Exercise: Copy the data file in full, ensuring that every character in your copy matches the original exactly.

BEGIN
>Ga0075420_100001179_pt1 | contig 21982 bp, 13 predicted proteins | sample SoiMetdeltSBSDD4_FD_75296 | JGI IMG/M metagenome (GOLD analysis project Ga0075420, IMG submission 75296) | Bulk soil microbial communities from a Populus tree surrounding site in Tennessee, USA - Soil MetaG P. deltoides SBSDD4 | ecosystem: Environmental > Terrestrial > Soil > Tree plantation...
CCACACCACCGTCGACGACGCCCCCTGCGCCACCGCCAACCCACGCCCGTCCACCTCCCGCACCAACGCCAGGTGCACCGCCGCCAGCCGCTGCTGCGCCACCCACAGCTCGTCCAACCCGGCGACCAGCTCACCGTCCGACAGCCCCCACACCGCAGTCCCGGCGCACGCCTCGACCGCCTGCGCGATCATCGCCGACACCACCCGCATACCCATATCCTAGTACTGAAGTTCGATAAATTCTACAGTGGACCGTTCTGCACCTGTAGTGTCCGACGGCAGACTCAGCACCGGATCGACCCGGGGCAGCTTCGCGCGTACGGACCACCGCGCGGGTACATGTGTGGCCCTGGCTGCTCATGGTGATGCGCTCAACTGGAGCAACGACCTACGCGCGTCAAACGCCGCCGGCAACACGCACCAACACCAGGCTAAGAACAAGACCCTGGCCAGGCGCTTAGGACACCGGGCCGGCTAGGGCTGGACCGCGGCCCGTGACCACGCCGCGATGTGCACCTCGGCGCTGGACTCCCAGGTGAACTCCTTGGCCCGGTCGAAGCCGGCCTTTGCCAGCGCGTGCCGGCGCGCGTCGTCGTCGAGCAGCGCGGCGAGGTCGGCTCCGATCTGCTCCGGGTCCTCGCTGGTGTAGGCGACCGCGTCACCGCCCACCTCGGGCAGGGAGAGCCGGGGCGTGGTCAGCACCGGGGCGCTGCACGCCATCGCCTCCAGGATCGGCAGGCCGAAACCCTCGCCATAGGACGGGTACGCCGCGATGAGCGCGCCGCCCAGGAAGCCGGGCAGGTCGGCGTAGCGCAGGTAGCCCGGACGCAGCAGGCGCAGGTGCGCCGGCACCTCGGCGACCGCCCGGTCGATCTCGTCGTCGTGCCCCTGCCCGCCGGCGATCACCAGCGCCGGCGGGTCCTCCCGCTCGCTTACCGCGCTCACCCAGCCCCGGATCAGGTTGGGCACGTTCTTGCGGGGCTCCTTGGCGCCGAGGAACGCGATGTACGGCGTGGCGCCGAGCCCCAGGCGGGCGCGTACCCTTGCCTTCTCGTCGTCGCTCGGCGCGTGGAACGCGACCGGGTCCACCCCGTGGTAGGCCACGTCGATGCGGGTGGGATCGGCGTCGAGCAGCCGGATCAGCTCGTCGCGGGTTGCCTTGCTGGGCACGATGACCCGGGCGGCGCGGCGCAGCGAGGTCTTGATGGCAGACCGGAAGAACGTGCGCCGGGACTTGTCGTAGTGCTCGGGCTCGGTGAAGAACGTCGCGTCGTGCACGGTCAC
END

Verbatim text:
>Ga0075420_100001179_pt1 | contig 21982 bp, 13 predicted proteins | sample SoiMetdeltSBSDD4_FD_75296 | JGI IMG/M metagenome (GOLD analysis project Ga0075420, IMG submission 75296) | Bulk soil microbial communities from a Populus tree surrounding site in Tennessee, USA - Soil MetaG P. deltoides SBSDD4 | ecosystem: Environmental > Terrestrial > Soil > Tree plantation...
CCACACCACCGTCGACGACGCCCCCTGCGCCACCGCCAACCCACGCCCGTCCACCTCCCGCACCAACGCCAGGTGCACCGCCGCCAGCCGCTGCTGCGCCACCCACAGCTCGTCCAACCCGGCGACCAGCTCACCGTCCGACAGCCCCCACACCGCAGTCCCGGCGCACGCCTCGACCGCCTGCGCGATCATCGCCGACACCACCCGCATACCCATATCCTAGTACTGAAGTTCGATAAATTCTACAGTGGACCGTTCTGCACCTGTAGTGTCCGACGGCAGACTCAGCACCGGATCGACCCGGGGCAGCTTCGCGCGTACGGACCACCGCGCGGGTACATGTGTGGCCCTGGCTGCTCATGGTGATGCGCTCAACTGGAGCAACGACCTACGCGCGTCAAACGCCGCCGGCAACACGCACCAACACCAGGCTAAGAACAAGACCCTGGCCAGGCGCTTAGGACACCGGGCCGGCTAGGGCTGGACCGCGGCCCGTGACCACGCCGCGATGTGCACCTCGGCGCTGGACTCCCAGGTGAACTCCTTGGCCCGGTCGAAGCCGGCCTTTGCCAGCGCGTGCCGGCGCGCGTCGTCGTCGAGCAGCGCGGCGAGGTCGGCTCCGATCTGCTCCGGGTCCTCGCTGGTGTAGGCGACCGCGTCACCGCCCACCTCGGGCAGGGAGAGCCGGGGCGTGGTCAGCACCGGGGCGCTGCACGCCATCGCCTCCAGGATCGGCAGGCCGAAACCCTCGCCATAGGACGGGTACGCCGCGATGAGCGCGCCGCCCAGGAAGCCGGGCAGGTCGGCGTAGCGCAGGTAGCCCGGACGCAGCAGGCGCAGGTGCGCCGGCACCTCGGCGACCGCCCGGTCGATCTCGTCGTCGTGCCCCTGCCCGCCGGCGATCACCAGCGCCGGCGGGTCCTCCCGCTCGCTTACCGCGCTCACCCAGCCCCGGATCAGGTTGGGCACGTTCTTGCGGGGCTCCTTGGCGCCGAGGAACGCGATGTACGGCGTGGCGCCGAGCCCCAGGCGGGCGCGTACCCTTGCCTTCTCGTCGTCGCTCGGCGCGTGGAACGCGACCGGGTCCACCCCGTGGTAGGCCACGTCGATGCGGGTGGGATCGGCGTCGAGCAGCCGGATCAGCTCGTCGCGGGTTGCCTTGCTGGGCACGATGACCCGGGCGGCGCGGCGCAGCGAGGTCTTGATGGCAGACCGGAAGAACGTGCGCCGGGACTTGTCGTAGTGCTCGGGCTCGGTGAAGAACGTCGCGTCGTGCACGGTCAC